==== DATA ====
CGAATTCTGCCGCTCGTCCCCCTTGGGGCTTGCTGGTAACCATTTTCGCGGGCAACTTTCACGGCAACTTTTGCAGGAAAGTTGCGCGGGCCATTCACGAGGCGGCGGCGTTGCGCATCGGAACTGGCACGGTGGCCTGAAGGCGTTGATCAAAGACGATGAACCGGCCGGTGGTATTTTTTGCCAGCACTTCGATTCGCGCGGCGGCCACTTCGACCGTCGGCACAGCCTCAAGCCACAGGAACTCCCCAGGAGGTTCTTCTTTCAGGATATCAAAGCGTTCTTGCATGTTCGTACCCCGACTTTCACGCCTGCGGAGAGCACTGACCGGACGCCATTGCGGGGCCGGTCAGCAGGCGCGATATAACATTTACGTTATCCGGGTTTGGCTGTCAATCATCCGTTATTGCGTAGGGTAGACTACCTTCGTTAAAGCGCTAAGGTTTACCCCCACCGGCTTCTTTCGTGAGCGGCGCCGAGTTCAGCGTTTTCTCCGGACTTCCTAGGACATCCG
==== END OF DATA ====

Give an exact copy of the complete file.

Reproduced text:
CGAATTCTGCCGCTCGTCCCCCTTGGGGCTTGCTGGTAACCATTTTCGCGGGCAACTTTCACGGCAACTTTTGCAGGAAAGTTGCGCGGGCCATTCACGAGGCGGCGGCGTTGCGCATCGGAACTGGCACGGTGGCCTGAAGGCGTTGATCAAAGACGATGAACCGGCCGGTGGTATTTTTTGCCAGCACTTCGATTCGCGCGGCGGCCACTTCGACCGTCGGCACAGCCTCAAGCCACAGGAACTCCCCAGGAGGTTCTTCTTTCAGGATATCAAAGCGTTCTTGCATGTTCGTACCCCGACTTTCACGCCTGCGGAGAGCACTGACCGGACGCCATTGCGGGGCCGGTCAGCAGGCGCGATATAACATTTACGTTATCCGGGTTTGGCTGTCAATCATCCGTTATTGCGTAGGGTAGACTACCTTCGTTAAAGCGCTAAGGTTTACCCCCACCGGCTTCTTTCGTGAGCGGCGCCGAGTTCAGCGTTTTCTCCGGACTTCCTAGGACATCCG